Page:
Flush out crop with saline. Centrifuge fluid. Examine deposit; unstained (parasites), Diff Quick and Grams Stain

 Crop crystals generally normal findings but can indicate hypovitaminosis A

 Alysiella common in the crop

 A uniform bacterial population usually indicates an abnormality

Cloacal Swab/ Droppings

 Rub a moistened plastic or wire handled swab against mucous membrane of cloaca. Roll onto a glass slide, air dry, stain (Diff Quick, Gram's stain, Modified Ziehl-Nielsen) Examine microscopically normal = 80: 20 Gram positives: negatives in seed eating birds

 Use Gram's stain to detect bacteria, fungi, yeasts

 If only see a few bacteria, smear from fresh droppings

 Check faecal flotation for parasite eggs, oocysts

 The normal pH of the cloaca is 6.5-7.0 A basic pH (>7.5) will encourage the growth of yeasts and Enterobacteriaceae

Blood Sampling

Up to 1% of the body weight can be collected for a blood sample. EDTA is the anticoagulant of choice as heparin can cause cell clumping and alter staining characteristics. However, for small samples, taking 1ml heparin and making a fresh blood smear allows a full haematology and biochemistry.

 Use right jugular, medial metatarsal or cutaneous ulnar vein. Waterfowl--metatarsal vein.

 2ml blood from African Grey sized parrot (1.5ml heparin, 0.5ml EDTA)

 Do not use EDTA for blood from corvids, ratites, crowned cranes, penguins (lyses cells)

 Plasma sample used for; CK, AST, ALT, ALP, LDH, Ca, P, cholesterol, glucose, urea

 Fresh drop of blood for blood smear--intracellular parasites surprisingly common, toxic heterophils indicate septicaemia and/or bacteraemia

Radiography

Ventro-dorsal

Restrain bird in crucifix position using micropore tape

Lateral

Lateral recumbency, legs held back, bird parallel to film

Assess skeletal density, lesions (fractures), and heart normal lies at the second rib to the fifth rib. The lateral margins of the normal heart and liver in psittacine birds create an hourglass shape (there may be a kink between the two in macaws). On the VD view, the heart covers much of the lung field; the abdominal air sacs outline the liver.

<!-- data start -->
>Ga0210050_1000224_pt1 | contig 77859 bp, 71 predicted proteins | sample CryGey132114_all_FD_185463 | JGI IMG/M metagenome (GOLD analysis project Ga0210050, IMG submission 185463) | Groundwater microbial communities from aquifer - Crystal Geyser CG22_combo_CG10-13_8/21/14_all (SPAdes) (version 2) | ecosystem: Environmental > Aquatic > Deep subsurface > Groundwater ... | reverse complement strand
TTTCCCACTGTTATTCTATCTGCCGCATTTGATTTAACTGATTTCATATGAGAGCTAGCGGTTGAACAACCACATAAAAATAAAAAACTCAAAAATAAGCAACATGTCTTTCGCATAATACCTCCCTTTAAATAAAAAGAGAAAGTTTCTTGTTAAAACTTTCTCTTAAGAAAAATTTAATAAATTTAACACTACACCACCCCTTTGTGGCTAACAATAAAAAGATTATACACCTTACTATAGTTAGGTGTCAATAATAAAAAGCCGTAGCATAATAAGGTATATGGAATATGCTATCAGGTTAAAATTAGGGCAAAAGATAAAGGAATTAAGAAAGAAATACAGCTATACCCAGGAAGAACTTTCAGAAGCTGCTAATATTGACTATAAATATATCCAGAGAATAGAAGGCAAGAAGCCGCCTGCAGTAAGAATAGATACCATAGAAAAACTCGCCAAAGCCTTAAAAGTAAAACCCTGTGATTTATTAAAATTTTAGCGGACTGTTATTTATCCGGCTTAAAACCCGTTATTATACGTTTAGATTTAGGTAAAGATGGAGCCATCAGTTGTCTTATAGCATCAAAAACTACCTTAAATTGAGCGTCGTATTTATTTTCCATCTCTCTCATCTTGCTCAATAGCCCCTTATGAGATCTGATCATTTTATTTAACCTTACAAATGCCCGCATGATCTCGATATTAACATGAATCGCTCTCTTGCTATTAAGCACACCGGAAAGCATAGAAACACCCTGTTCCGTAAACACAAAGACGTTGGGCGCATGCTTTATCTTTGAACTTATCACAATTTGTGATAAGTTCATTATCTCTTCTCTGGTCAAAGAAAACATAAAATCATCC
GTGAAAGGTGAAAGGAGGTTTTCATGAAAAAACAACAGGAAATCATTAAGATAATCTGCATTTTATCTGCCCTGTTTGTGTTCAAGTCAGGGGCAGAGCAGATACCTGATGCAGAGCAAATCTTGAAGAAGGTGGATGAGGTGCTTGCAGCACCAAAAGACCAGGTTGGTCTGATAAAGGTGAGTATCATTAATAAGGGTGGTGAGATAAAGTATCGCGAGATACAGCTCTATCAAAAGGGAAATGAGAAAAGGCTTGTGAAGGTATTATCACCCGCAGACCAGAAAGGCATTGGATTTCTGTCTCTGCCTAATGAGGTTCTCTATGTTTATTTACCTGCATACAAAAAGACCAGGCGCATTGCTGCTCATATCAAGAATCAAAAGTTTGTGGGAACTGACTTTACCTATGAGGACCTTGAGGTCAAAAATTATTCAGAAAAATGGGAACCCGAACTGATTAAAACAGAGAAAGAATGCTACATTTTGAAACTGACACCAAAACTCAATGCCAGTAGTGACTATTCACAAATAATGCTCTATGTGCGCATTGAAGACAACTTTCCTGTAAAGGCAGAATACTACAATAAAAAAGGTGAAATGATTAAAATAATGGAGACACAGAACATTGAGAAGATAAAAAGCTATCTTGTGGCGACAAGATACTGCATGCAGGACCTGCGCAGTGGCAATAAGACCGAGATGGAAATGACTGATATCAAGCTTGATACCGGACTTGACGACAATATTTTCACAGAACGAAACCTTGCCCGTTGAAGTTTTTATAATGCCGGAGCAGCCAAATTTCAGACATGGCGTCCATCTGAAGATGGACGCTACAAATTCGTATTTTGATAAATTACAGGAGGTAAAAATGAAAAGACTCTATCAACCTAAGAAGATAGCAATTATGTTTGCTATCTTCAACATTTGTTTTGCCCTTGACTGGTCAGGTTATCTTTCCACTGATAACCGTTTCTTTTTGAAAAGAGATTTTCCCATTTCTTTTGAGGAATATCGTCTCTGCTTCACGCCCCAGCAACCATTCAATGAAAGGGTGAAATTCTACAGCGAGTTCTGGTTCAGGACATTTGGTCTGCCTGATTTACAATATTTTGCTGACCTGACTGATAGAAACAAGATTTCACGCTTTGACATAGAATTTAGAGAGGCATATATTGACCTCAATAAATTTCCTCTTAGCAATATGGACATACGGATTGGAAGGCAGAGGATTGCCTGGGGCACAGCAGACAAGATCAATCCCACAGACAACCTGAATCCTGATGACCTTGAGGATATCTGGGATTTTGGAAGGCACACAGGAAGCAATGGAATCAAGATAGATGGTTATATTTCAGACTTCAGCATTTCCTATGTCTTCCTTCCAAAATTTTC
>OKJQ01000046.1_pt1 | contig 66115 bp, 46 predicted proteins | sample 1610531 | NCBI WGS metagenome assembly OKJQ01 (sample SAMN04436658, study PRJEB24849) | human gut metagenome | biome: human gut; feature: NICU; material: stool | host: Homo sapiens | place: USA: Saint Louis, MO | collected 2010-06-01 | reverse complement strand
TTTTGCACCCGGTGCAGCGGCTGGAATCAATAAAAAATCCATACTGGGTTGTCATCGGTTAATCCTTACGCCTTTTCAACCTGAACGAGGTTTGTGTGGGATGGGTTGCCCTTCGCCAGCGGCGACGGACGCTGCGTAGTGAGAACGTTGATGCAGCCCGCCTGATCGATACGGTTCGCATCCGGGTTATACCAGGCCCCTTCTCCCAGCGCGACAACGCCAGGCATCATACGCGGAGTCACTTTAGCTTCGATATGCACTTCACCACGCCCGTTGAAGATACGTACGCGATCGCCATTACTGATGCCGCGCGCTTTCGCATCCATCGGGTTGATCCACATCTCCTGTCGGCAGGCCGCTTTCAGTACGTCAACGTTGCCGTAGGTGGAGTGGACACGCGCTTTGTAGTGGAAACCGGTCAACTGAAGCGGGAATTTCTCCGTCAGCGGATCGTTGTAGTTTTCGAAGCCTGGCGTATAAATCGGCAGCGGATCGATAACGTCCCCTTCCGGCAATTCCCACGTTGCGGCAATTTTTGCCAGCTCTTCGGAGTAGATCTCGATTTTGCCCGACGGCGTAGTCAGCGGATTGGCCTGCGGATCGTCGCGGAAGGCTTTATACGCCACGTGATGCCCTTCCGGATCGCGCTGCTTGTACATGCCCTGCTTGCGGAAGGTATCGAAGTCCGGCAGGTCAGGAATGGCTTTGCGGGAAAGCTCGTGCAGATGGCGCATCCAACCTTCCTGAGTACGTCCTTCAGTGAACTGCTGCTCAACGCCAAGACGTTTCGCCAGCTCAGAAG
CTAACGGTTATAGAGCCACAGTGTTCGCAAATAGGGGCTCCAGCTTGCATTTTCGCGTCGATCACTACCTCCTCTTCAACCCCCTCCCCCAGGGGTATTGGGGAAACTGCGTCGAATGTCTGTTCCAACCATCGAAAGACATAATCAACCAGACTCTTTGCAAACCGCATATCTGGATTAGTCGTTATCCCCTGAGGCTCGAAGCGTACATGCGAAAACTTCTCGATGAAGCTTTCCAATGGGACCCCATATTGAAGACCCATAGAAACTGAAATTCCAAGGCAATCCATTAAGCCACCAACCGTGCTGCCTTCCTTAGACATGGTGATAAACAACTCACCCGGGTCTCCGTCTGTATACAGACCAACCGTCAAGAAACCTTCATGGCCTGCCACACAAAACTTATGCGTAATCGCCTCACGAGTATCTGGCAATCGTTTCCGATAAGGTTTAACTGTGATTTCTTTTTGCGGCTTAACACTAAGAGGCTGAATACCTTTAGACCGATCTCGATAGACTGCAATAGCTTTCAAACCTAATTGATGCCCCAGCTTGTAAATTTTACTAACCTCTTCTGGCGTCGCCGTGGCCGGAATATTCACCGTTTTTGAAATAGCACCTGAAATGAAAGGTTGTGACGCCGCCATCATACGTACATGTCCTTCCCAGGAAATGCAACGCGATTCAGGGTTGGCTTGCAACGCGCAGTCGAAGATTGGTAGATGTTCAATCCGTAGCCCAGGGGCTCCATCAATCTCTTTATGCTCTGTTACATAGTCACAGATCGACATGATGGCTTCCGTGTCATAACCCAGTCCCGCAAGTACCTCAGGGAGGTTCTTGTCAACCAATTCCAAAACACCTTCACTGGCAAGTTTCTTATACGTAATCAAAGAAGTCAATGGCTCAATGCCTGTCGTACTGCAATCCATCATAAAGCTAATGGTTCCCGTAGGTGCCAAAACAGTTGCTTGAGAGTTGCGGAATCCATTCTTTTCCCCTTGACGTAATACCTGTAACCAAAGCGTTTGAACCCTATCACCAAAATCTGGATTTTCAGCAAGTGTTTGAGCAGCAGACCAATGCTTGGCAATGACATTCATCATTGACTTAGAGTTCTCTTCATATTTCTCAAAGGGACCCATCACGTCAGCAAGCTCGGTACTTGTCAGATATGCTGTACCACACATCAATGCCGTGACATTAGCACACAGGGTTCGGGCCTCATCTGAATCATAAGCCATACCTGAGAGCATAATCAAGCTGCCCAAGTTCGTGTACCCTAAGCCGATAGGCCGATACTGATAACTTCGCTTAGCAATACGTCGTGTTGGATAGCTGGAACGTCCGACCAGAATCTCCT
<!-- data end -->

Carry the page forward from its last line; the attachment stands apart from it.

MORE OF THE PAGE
Interpretation of Avian Haemogram

Abnormal finding

Differential diagnosis

Regenerative (Blood loss) anaemia

Trauma, parasites, coagulopathy, organic disease

Haemolytic anaemia

Red blood cell parasites, bacterial septicaemia,
toxicity, immune mediated

Non Regenerative anaemia

Chronic disease, hypothyroidism, toxicity,
nutritional deficiencies, leukaemia

Leucocytosis

Infection, trauma, toxicity, haemorrhage,
neoplasm, leukaemia

Heterophilia

Inflammation, stress response

Leucocytosis and heterophilia

Chlamydiosis, avian TB, aspergillosis

Immature heterophils

Severe inflammatory response

Toxic heterophils

Septicaemia, toxaemia

Leucopoenia and heteropaenia

Viral disease, overwhelming bacterial disease

Lymphocytosis

Infections

Monocytosis tissue

Chlamydiosis, granulomas (bacterial, fungal),
massive necrosis

Thrombocytopenia

Severe septicaemias, rebound from blood loss

Heart size at base should equal about 50% of the width of the coelomic cavity at the level of the fifth thoracic vertebra. Cardiomegaly is rare and associated with; endocarditis (often secondary to pododermatitis), chronic anaemia most commonly. Pericardial effusion shown as a large rounded heart is caused by; chlamydiosis, polyoma virus, TB and neoplasia. Microcardia suggests hypovolaemia and an emergency. Atherosclerosis is common in older birds maintained on a high fat diet (oily seeds).

On a good quality radiograph, the para-bronchi can be seen as a honeycomb pattern to the lungs. Pneumonic changes are best appreciated at the caudal edge of the lungs on the VD view. The air sac walls are not readily visible unless they are inflamed when fine lines may be seen on the lateral view.

The crop is on the right side of the distal neck but may appear to extend across the neck, depending upon species and contents.

The liver should not extend beyond the sternum on the lateral view. An enlarged liver is detected by the loss of the 'waist' of the hourglass shape formed with the heart, the loss of abdominal air sac, the presence of liver lobes beyond the scapula/ coracoid line, a cranially displaced heart and dorsal elevation of the proventriculus.

The spleen is a rounded object slightly right of midline at the junction of the ventriculus and proventriculus on the VD view. The gastrointestinal tract is best appreciated radiographically by the use of barium contrast material. Gas is considered abnormal in the avian GIT.

The kidneys are normally made visible by the presence of air around them. The cranial and caudal divisions are best appreciated on the lateral view ventral to the synsacrum. Masses of the spleen, testis, ovary, intestine may appear as renal enlargement.

The active ovary appears as a bunch of grapes cranial to the kidneys. The active testis is large and can be misinterpreted as renal enlargement.

Speaker Information
(click the speaker's name to view other papers and abstracts submitted by this speaker)

Sharon Redrobe, BSc (Hons), BVetMed, CertLAS, CertZooMed, MRCVS
Head of Veterinary Services, Bristol Zoo Gardens
Bristol, UK